Visalia Unified has several thousand pounds of the recalled Westland meat. It's quarantined in several freezers.
School officials tell me they had to act fast once they heard the meat was placed on hold several weeks ago. Stacks of the recalled frozen beef won't be served in any Visalia lunch rooms.
Lynnelle Grumbles, Visalia Unified School District Nutritional Services, says "We were lucky that day we weren't serving beef so we didn't have to look at the menu immediately we were very lucky."
Visalia Unified officials put the meat aside after the USDA placed the ground beef on hold pending an investigation of Westland/Hallmark Meat Company.
"It's actually not very common for us to get a recall on a USDA commodity product so but there are specific procedures to follow of course we were very concerned about it," says Grumbles.
Thanks to a list of code numbers from the USDA, Grumbles was able to track down all the recalled beef within an hour. She says the recall has cost the school district almost $20,000.
"Then we've gone to other sources for fresh ground beef and of course we've had to pay for that whereas the USDA commodity product was free to us here in the district."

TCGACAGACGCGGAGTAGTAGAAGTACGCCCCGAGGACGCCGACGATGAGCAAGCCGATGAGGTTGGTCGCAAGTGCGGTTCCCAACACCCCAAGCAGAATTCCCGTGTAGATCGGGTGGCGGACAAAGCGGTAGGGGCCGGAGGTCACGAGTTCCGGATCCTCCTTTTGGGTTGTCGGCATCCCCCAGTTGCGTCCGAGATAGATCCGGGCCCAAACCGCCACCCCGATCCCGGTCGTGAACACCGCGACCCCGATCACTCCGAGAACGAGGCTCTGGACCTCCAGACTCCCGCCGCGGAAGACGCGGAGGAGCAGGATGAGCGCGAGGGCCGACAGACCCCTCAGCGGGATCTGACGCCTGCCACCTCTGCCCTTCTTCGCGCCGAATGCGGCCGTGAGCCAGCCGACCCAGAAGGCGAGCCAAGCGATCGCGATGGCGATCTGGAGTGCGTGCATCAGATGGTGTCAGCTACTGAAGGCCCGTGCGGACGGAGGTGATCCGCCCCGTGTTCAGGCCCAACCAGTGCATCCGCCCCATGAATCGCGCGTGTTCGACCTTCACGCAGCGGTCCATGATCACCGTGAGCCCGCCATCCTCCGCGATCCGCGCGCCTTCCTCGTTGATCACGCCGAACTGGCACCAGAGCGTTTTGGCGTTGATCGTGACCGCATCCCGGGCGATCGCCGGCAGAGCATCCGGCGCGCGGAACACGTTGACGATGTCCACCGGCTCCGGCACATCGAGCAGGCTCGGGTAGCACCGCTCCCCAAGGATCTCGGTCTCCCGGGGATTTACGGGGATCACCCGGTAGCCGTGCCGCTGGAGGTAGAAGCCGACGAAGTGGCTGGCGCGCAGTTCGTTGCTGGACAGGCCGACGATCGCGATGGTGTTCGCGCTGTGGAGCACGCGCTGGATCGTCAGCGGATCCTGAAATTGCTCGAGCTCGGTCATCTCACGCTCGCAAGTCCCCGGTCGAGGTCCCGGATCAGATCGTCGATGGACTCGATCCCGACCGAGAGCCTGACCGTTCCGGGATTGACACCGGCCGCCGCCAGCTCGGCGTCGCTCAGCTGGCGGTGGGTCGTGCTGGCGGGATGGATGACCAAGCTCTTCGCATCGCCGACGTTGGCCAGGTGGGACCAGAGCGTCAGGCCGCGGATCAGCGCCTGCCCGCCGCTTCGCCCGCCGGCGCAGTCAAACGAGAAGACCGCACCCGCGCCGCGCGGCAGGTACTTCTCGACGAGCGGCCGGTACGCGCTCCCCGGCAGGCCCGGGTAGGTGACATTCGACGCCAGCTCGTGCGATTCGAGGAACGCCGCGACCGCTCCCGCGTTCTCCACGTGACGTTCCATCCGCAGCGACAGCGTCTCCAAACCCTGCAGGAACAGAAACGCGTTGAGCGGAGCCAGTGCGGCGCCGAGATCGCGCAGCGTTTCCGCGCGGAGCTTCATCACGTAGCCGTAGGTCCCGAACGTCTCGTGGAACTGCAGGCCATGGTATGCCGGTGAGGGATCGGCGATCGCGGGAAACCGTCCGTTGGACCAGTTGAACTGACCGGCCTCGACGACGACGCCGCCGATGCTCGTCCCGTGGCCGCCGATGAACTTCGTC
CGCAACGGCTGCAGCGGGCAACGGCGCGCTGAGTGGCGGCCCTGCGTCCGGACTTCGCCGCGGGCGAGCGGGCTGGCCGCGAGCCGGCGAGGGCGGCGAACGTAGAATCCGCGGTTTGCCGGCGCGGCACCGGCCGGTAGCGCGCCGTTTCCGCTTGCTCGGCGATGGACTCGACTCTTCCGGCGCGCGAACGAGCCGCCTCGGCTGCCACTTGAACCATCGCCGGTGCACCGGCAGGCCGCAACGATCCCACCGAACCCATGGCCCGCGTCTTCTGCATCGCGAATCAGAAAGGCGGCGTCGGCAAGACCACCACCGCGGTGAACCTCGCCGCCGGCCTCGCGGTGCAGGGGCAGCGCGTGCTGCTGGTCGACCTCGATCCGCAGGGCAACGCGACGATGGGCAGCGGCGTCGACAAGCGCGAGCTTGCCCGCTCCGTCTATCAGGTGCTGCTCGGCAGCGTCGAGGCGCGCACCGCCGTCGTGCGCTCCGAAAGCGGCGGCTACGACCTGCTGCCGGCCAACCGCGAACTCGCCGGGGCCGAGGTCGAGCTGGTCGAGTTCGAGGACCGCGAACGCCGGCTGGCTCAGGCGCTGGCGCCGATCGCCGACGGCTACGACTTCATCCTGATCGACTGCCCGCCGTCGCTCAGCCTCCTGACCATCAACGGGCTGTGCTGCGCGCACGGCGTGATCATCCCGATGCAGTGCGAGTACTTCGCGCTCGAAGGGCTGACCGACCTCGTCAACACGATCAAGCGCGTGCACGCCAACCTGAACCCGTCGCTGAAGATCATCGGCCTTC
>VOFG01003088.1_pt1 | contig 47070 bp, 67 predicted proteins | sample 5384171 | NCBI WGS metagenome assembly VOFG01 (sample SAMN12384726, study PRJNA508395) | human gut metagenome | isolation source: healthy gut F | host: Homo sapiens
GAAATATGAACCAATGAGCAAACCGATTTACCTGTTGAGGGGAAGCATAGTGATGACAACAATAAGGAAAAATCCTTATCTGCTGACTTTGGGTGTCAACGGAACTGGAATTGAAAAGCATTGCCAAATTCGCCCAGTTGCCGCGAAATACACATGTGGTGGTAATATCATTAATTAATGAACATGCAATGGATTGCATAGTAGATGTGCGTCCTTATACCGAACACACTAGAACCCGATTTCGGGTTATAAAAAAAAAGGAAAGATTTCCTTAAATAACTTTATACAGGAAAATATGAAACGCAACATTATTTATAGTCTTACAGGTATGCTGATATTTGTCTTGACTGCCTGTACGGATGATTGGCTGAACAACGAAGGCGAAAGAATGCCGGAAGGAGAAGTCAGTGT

Grumbles says she hasn't received any reports of children getting sick from the beef. For now, the meat sits in freezers until the USDA tells officials how to get rid of it.
The school district says they received several phone calls from parents upset about the humane society's video.
Tulare, Fresno, Clovis and Madera Unified school districts are also affected by this meat recall. Visalia Unified officials say they should hear from the USDA on how to dispose of the meat within 10 days.
The recall was triggered when the humane society released graphic, under-cover video shot at a meat-packing plant in southern California.
It shows disturbing pictures of so-called downer cows, sick cows, being kicked, dragged, and even shoved with a forklift into the slaughterhouse.
School districts in three dozen states across the country are now scrambling to get rid of the recalled beef.
Consumer advocates criticize the USDA for not catching the violations and congress is now calling for hearings into the inspection process.
Catherine Smith Dewall, Center for Science in the Public Interest, says "It's clear that USDA inspectors who should have been preventing this and protecting us weren't there and weren't doing their job."
While no one has reported getting sick, the recall does raise serious questions about the safety of the food supply.
For more information on the recall visit www.usda.gov.